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NE Ohio universities conspire to improve "green" grades

When it comes to sustainability, we are all lifelong students. Cleveland's higher education institutions are not excluded from this learning process. In fact, area colleges and universities spent a year reflecting upon on-campus sustainability initiatives and ways to improve current practices.

The Collegiate Sustainable Practices Consortium (CSPC) brought together six local colleges and universities to talk about best practices regarding energy, water, food, building and other areas of sustainability. Led by David Kruger, director of Baldwin-Wallace's Institute for Sustainable Business Practice (ISBP), the group included B-W, Case Western Reserve University, Cleveland State University, Cuyahoga Community College, John Carroll and Oberlin.

Kruger noted in a summary of the consortium that "with its highly industrialized, manufacturing base, [our region] carries a long legacy of sustainability-related challenges: slowly declining employment in several economic sectors; a large environmental and carbon footprint from our manufacturing base; continued population decline in our urban core and in our region at large; and an aging infrastructure."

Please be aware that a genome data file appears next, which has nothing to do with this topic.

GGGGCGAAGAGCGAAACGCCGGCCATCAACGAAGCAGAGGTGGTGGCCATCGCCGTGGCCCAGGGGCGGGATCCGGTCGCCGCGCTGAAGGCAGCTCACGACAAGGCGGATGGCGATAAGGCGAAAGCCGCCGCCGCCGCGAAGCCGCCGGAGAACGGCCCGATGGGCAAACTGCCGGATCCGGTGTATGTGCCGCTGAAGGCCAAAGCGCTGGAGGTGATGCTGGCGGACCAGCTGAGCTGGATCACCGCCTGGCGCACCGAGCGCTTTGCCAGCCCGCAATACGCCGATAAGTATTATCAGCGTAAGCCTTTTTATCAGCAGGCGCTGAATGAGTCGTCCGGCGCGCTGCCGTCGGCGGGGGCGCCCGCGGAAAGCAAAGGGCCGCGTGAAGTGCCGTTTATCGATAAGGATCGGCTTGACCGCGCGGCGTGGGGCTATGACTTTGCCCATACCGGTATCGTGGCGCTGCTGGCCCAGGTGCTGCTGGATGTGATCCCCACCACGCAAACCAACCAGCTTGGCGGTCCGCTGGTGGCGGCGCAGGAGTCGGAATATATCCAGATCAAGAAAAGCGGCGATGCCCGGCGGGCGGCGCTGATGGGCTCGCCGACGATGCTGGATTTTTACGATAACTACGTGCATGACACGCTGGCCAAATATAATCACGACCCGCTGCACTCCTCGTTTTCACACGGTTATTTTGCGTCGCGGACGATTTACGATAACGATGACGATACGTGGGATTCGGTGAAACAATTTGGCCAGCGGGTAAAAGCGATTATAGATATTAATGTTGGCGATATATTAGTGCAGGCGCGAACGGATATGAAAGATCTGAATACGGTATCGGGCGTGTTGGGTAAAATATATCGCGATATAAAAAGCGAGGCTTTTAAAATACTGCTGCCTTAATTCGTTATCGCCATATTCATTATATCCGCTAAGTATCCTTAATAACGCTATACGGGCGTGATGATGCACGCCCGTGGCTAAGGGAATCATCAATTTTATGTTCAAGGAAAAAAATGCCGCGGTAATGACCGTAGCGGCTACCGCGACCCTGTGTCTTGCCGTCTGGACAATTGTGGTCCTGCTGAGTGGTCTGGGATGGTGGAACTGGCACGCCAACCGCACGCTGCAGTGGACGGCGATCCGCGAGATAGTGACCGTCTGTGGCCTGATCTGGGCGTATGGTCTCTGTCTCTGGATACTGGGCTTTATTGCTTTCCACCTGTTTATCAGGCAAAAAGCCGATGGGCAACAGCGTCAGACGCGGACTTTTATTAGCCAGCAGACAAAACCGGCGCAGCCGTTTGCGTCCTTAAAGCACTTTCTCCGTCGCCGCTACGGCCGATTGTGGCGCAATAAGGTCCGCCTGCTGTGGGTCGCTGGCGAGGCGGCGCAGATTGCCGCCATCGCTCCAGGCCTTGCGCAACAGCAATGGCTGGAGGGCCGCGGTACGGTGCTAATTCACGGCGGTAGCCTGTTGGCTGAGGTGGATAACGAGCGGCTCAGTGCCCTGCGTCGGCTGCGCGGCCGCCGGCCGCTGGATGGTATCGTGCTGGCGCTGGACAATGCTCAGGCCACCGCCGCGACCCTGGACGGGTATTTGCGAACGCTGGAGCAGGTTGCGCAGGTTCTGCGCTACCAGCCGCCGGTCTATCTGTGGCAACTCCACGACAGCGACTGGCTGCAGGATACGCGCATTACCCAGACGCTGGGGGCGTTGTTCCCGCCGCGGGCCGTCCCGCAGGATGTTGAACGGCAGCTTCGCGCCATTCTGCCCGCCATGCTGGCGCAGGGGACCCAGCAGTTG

A recently released report shows what some local higher learning institutions have implemented regarding sustainability:

Baldwin Wallace's Ernthausen Residence Hall became the first residence hall in Ohio to have a geothermal heating and cooling system. . B-W has gone so far in its green initiatives to remove light bulbs from vending machine to conserve energy.

Cleveland State University has been investing in efficient lighting, solar power, mechanical upgrades and recycling programs. The school has been promoting student involvement in its sustainability efforts.

Cuyahoga Community College has six commissioned projects aiming aim for LEED Silver Certification. Tri-C has also developed its own customized green building standards for new construction and renovation projects.

Sources: B-W, CSU, Tri-C, Institute for Sustainable Business Practice
Writer: Diane DiPiero

This story originally appeared in Fresh Water Cleveland.
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